There’s nothing quite like trying to list the best players in a sport. Separating and ranking elite players is among the hardest tasks in any sporting code.
But everyone has to stand by their opinion, and I will do so about my list: the AFL’s top-ten current players.
In compiling the below, I was not interested in history or legendary careers, but simply what impact these players can have on the game in 2012, and where they will stand in the public view at the end of this season.
In effect, this is a combination of prediction and my current views.
Ten – Dustin Martin (Richmond)
In this sort of exercise, you need to put a ‘pluck’ at number ten, and pick someone from left field that you think can take the next step. For me, the diamond in the rough is the Tigers’ ‘Don’t Argue’ Dustin.
Every now and then, a player catapults himself into the upper echelon in his third season. In recent years, we’ve seen Buddy Franklin kick 73 goals in 2007 to finish only four behind Coleman medallist Jonathan Brown. It was his third year.
In 2004 Chris Judd won the Brownlow, also in his third year.
This last comparison is particularly apt if we dig a little deeper. In Judd’s first two seasons, he played 45 games for 749 disposals, 50 goals, and 12 Brownlow votes. Martin’s opening years compare more than favourably, and have seen 43 matches for 911 possessions, 44 goals, and 18 votes in the competition’s best and fairest award.
While Judd had his signature move of bursting from a pack with sizzling pace to kick goals, Martin has shown similar attributes. However, he is more renowned for his ‘don’t argue’, where he pushes a would-be tackler square in the chest, forcing them off balance and often to the ground with his brute force.
In 2011, Dustin ranked fourth in the AFL for ‘run and kick’ metres gained, often breaking from a congested situation with a burst of speed before sending a punishing 60m kick deep inside Richmond’s forward fifty.
Coupled with his ability to kick multiple goals (eleven separate games last season) and taking into account another pre-season of work on speed, fitness and strength, he could well become the unstoppable force in 2012 that Tiger fans pray for.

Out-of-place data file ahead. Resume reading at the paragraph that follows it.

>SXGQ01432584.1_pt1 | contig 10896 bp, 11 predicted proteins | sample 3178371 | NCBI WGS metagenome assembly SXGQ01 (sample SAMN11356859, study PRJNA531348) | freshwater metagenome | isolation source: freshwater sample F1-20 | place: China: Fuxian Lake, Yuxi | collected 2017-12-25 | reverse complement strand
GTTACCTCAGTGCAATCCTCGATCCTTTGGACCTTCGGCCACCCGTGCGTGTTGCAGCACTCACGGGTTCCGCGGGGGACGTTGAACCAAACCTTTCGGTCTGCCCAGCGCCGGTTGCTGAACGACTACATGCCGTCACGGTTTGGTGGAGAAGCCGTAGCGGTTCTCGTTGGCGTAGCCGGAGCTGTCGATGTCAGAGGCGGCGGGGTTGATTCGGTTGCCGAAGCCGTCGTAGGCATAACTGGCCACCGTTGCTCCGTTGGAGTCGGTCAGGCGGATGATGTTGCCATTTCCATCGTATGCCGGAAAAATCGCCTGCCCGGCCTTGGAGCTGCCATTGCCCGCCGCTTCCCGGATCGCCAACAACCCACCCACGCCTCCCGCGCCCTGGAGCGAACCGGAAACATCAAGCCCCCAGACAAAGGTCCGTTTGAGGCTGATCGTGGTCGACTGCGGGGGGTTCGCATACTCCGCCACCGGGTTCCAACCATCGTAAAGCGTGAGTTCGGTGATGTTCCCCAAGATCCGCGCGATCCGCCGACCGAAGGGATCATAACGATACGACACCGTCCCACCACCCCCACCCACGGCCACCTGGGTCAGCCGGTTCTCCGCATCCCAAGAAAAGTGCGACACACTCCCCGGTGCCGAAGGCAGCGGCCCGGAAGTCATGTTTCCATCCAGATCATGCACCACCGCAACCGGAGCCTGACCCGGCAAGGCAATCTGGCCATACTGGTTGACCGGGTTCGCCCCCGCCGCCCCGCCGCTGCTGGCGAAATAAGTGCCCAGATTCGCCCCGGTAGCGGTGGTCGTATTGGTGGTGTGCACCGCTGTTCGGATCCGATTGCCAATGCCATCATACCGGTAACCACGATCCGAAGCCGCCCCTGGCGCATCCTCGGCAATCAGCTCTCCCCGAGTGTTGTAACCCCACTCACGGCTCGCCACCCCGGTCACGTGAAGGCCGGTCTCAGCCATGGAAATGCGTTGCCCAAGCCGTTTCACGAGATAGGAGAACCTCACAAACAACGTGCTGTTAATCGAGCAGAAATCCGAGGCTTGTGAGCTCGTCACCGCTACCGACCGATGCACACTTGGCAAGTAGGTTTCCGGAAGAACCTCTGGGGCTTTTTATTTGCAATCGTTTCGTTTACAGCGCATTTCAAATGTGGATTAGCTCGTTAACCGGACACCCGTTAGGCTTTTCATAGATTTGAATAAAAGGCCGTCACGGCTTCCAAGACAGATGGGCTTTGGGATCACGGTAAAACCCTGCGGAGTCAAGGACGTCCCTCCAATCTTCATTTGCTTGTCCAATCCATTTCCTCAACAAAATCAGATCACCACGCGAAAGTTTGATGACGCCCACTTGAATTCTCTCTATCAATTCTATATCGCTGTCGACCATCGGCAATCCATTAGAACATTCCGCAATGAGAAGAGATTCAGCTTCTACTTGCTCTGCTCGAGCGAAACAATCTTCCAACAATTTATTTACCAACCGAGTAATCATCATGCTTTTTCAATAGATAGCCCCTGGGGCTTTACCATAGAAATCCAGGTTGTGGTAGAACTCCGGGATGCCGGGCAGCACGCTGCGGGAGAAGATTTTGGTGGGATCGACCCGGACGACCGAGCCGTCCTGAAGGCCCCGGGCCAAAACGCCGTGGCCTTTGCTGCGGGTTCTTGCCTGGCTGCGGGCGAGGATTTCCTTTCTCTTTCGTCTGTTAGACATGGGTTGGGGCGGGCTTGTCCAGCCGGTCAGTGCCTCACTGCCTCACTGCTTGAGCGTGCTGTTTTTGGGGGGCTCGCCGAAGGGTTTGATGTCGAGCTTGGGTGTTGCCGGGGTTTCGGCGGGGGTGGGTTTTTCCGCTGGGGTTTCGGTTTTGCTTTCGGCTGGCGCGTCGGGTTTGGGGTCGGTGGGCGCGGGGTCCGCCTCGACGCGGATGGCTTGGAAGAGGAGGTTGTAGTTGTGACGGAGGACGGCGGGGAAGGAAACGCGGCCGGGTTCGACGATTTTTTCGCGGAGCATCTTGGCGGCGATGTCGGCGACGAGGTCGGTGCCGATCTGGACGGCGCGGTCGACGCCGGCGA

Nine – Marc Murphy (Carlton)
I’m not sure how many top-ten lists this guy would figure in, but I sense that he sneaks under-the-radar with critics when compiling these lists, much as he does with his opposition. He is perhaps forever destined to live in the shadow of Chris Judd.
It’s continually amazing to see a guy of his talent find so much space on the field. He’s as lethal as anyone in the game when the ball finds him in that space. As an opposition supporter when you play Carlton, and you see him once again on the wing and no-one within 20 metres, your heart sinks.
You know he’s either going run inside fifty and dob the goal himself, or that pretty soon, either Waite, Betts or Walker are going to be lining up for goal.
From his 2006 award as AFLPA’s Best First Year Player, top three finishes in Carlton’s best and fairest from 2008-2011, including his first victory last year, and also receiving player of the year from the coaches last season, Marc Murphy is a player who can do it all.
Already ranking elite for disposals, efficiency, contested possession, clearances, tackles and midfielder goals, at 24 years-old, he can be expected to improve again.